Workers' Compensation Act, Attorney's fees.
An employee, whose claim for workers' compensation benefits was contested by an insurer, could be considered to have prevailed for purposes of recovering attorney's fees under G. L. c. 152, s 13A(5), even though the employee's claim for benefits was ultimately denied and dismissed, where the insurer filed a complaint against the employee alleging that the employee's claim was fraudulent under G. L. c. 152, s 14(2), and the employee prevailed with respect to that complaint. [705-708]
APPEAL from a decision of the Industrial Accident Reviewing Board.
Nicole M. Edmonds for the insurer.
Michael M. Kaplan for the employee.
LAURENCE, J. This case presents another variation of a frequently litigated issue: when can an employee whose claim for workers' compensation benefits is contested by the insurer be deemed to have "prevailed" for the purpose of recovering attorney's fees under G. L. c. 152, § 13A(5)? [Note 1] Here, the employee's claim was ultimately denied and dismissed, after de novo evidentiary hearings before a Department of Industrial Accidents (DIA) administrative judge, on the ground that the employee had failed to prove he had actually sustained a compensable
industrial injury as alleged (falling off a two-story roof and being thereafter unable to work because of back pain). At the same time, the administrative judge rejected as unproven the complaint by the workers' compensation insurer, Liberty Mutual Insurance Company, that the employee's claim was fraudulent under G. L. c. 152, § 14(2) (the insurer asserting that the employee had fabricated or staged the supposed accident). [Note 2]
On both parties' administrative appeals, the reviewing board summarily affirmed the administrative judge's denial of workers' compensation benefits. A majority of the three-person board, however, while "acknowledg[ing] it as a close call," upheld the employee's contention that the administrative judge committed error in failing to award him a § 13A(5) attorney's fee for "prevailing" against the insurer's fraud complaint, a conclusion the dissenting member thought contrary to DIA regulations.
Procedural facts. [Note 3] The employee, Craig M. Richards, filed a claim with the insurer shortly after he reported that on May 10, 1996, he had fallen from a two-story roof as he attempted to climb down a ladder from the roof while on an inspection for his employer, Ultimate Chimney Sweep. The accident left him, he contended, with constant back pain and totally unable to work. The insurer proceeded to pay him benefits from May 11, 1996, through October 10, 1996, when it terminated payments on the ground that an impartial medical examiner had released him to perform light work. The employee then filed a claim for continuing benefits under G. L. c. 152, § 34 (temporary, total incapacity), from October 10, 1996, which the insurer denied. Following a conference before the administrative judge in early February, 1997, pursuant to G. L. c. 152, § 10A, during which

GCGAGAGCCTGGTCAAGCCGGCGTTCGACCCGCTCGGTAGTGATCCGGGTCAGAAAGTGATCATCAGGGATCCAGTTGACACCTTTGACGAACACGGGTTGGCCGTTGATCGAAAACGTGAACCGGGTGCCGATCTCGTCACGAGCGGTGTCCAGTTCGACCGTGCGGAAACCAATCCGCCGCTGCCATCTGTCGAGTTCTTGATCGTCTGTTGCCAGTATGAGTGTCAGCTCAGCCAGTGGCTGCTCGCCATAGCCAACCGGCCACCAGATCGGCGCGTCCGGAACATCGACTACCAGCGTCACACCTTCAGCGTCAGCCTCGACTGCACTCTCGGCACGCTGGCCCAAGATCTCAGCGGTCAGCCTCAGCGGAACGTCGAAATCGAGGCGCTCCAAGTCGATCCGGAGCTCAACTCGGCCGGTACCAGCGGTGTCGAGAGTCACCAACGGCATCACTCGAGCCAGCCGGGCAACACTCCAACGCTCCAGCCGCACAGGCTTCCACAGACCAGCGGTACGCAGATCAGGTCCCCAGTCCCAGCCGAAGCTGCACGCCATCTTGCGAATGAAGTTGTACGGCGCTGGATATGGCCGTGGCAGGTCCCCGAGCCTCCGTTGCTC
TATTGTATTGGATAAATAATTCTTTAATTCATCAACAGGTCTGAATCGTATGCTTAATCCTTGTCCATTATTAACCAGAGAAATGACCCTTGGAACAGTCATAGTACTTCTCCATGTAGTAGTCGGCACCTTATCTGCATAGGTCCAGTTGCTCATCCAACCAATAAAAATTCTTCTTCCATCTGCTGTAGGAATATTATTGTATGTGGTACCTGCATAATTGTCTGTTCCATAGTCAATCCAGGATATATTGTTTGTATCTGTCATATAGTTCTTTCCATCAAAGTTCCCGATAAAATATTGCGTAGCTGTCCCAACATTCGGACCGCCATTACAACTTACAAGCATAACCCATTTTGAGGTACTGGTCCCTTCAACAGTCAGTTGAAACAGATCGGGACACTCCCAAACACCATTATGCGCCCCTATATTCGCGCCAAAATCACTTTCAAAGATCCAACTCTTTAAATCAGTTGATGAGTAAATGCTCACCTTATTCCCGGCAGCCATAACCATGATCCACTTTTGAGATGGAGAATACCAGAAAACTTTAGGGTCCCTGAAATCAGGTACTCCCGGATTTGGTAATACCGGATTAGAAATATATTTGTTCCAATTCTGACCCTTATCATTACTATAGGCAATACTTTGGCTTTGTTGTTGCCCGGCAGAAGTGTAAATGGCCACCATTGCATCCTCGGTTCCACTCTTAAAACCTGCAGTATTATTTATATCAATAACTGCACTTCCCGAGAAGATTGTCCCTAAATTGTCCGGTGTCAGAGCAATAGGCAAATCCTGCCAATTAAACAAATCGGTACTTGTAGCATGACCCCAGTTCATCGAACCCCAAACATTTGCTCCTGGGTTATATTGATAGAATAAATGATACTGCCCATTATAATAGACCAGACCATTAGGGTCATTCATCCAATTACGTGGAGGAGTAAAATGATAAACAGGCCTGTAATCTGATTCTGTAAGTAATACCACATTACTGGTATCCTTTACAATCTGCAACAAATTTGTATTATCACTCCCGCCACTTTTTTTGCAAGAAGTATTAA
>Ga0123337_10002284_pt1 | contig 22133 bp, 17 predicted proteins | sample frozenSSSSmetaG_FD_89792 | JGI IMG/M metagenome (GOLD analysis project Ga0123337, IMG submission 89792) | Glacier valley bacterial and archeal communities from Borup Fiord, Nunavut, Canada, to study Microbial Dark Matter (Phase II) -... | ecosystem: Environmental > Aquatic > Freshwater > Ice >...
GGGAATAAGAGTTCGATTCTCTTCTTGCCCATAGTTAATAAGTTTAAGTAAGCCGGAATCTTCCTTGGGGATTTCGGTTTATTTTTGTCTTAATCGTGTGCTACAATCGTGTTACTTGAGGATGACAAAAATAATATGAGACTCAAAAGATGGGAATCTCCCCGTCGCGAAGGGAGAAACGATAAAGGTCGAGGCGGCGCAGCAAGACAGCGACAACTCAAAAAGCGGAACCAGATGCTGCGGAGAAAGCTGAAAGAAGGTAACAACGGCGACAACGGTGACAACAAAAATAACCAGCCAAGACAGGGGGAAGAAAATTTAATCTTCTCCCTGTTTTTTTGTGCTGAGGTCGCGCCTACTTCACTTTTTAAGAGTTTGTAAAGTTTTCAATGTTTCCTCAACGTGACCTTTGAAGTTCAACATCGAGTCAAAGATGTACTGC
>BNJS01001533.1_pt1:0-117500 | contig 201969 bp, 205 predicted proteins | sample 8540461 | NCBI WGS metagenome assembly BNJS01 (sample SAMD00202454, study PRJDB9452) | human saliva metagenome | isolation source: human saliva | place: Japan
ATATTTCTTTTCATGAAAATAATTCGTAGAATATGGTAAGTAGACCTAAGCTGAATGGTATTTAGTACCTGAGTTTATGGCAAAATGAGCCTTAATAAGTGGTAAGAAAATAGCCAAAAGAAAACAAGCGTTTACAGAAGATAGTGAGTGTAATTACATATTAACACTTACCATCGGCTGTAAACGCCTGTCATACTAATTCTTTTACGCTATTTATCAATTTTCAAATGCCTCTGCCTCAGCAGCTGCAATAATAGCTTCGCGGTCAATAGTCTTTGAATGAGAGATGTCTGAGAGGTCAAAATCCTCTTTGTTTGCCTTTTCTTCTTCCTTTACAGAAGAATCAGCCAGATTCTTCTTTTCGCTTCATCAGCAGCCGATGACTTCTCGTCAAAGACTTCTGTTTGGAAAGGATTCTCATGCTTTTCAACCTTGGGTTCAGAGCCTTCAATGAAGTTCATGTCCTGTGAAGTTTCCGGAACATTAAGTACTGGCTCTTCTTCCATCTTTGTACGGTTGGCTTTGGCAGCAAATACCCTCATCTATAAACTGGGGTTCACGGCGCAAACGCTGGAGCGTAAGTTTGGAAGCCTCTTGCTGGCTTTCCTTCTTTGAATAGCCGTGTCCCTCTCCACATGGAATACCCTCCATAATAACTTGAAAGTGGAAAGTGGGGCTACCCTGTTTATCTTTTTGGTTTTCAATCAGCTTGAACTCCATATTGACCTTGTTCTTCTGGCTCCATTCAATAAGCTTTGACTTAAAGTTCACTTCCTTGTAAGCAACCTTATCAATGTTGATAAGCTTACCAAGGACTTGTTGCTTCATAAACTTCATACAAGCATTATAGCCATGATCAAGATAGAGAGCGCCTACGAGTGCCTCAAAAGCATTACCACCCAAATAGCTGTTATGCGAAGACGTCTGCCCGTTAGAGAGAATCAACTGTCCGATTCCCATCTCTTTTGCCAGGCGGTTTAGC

the insurer first raised the issue of the employee's fraudulent staging of the incident, the administrative judge awarded the employee § 34 benefits [Note 4] from May 10, 1996, to November 18, 1996, and also ordered the payment of § 35 (partial incapacity) benefits [Note 5] from and after November 19, 1996. [Note 6]
Both the employee and the insurer appealed the conference order, pursuant to G. L. c. 152, §§ 10A(3) and 11, the employee seeking additional compensation and medical benefits and the insurer reiterating its complaints that benefits should be discontinued because no compensable injury had occurred and that the employee had committed § 14(2) fraud. [Note 7]
On February 25, 1999, after three days of evidentiary hearings, the administrative judge did not credit the employee's testimony regarding his claim, and concluded that the employee had failed to establish that he had "sustained an industrial injury on May 10, 1996"; moreover, notwithstanding the questionable nature of the employee's claim, [Note 8] the administrative judge was "not persuaded that there [was] a § 14 violation by" the employee.
Appealing to the reviewing board (see G. L .c. 152, § 11C), the employee attacked the administrative judge's wholesale denial of his claim as arbitrary, capricious, and lacking in evidentiary support, and faulted the administrative judge for not awarding him attorney's fees under § 13A, on the grounds that "the Insurer's claim for fraud against the employee was denied"
and "the Insurer was seeking money back and the employee was allowed to keep that money [and therefore] prevailed on retaining benefits sought to be returned." (But see note 7, supra.)
The insurer cross-appealed, relying on the evidence in the record and the administrative judge's unchallengeable credibility determinations to support the denial of the employee's claim for benefits. As to the attorney's fee issue, the insurer contended that an employee "prevails" only when an administrative judge orders compensation or does not discontinue previously ordered benefits, neither of which occurred here. [Note 9] The insurer did not respond to, much less dispute, the employee's assertion that he had prevailed by being allowed to retain the benefits he had previously received and which the insurer had "sought to be returned."
Because the administrative judge's denial and dismissal of the employee's claim for benefits had been grounded on credibility findings supported by the evidence, the reviewing board summarily affirmed that aspect of the administrative judge's decision. The reviewing board was divided, two to one, however, on the attorney's fee issue. The majority relied on recent administrative precedent for the principle that an employee who successfully defends against an insurer's claim of § 14(2) fraud has prevailed by avoiding the imposition of thousands of dollars of costs and penalties. [Note 10] The majority saw support for this principle in judicial authority pronouncing the general proposition that an employee prevails if he succeeds on any significant litigation issue, thereby achieving some of the benefit sought in the controversy. (See discussion of this authority, infra.) The majority also perceptively noted that interpreting § 13A so as to deny a fee in these circumstances would be irrational and implicate issues under the equal protection guarantees of the Massachusetts and United States Constitutions
that would be avoided by applying the appropriate statute and regulation. Cf. Neff v. Commissioner of the Dept. of Indus. Accidents, 421 Mass. 70 , 72-73 (1995) (constitutional questions are not be reached if the issue can be resolved by statutory interpretation). It ordered the case recommitted to the administrative judge for assessment of the employee's attorney's fee.